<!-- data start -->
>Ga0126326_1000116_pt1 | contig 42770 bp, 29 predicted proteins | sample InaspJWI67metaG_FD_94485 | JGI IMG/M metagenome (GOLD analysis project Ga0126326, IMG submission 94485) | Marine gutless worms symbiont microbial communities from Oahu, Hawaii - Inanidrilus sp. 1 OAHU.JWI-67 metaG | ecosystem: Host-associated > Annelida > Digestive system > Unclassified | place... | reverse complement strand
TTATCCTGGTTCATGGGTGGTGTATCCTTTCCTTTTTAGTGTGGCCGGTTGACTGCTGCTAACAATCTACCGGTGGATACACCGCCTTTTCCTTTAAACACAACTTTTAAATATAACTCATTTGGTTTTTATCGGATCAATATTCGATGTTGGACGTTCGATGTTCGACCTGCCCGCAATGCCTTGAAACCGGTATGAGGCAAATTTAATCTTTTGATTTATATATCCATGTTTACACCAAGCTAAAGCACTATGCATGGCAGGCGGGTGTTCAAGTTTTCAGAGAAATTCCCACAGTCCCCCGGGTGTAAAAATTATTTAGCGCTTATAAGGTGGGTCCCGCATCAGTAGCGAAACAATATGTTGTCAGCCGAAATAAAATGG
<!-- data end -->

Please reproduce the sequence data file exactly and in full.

>Ga0126326_1000116_pt1 | contig 42770 bp, 29 predicted proteins | sample InaspJWI67metaG_FD_94485 | JGI IMG/M metagenome (GOLD analysis project Ga0126326, IMG submission 94485) | Marine gutless worms symbiont microbial communities from Oahu, Hawaii - Inanidrilus sp. 1 OAHU.JWI-67 metaG | ecosystem: Host-associated > Annelida > Digestive system > Unclassified | place... | reverse complement strand
TTATCCTGGTTCATGGGTGGTGTATCCTTTCCTTTTTAGTGTGGCCGGTTGACTGCTGCTAACAATCTACCGGTGGATACACCGCCTTTTCCTTTAAACACAACTTTTAAATATAACTCATTTGGTTTTTATCGGATCAATATTCGATGTTGGACGTTCGATGTTCGACCTGCCCGCAATGCCTTGAAACCGGTATGAGGCAAATTTAATCTTTTGATTTATATATCCATGTTTACACCAAGCTAAAGCACTATGCATGGCAGGCGGGTGTTCAAGTTTTCAGAGAAATTCCCACAGTCCCCCGGGTGTAAAAATTATTTAGCGCTTATAAGGTGGGTCCCGCATCAGTAGCGAAACAATATGTTGTCAGCCGAAATAAAATGG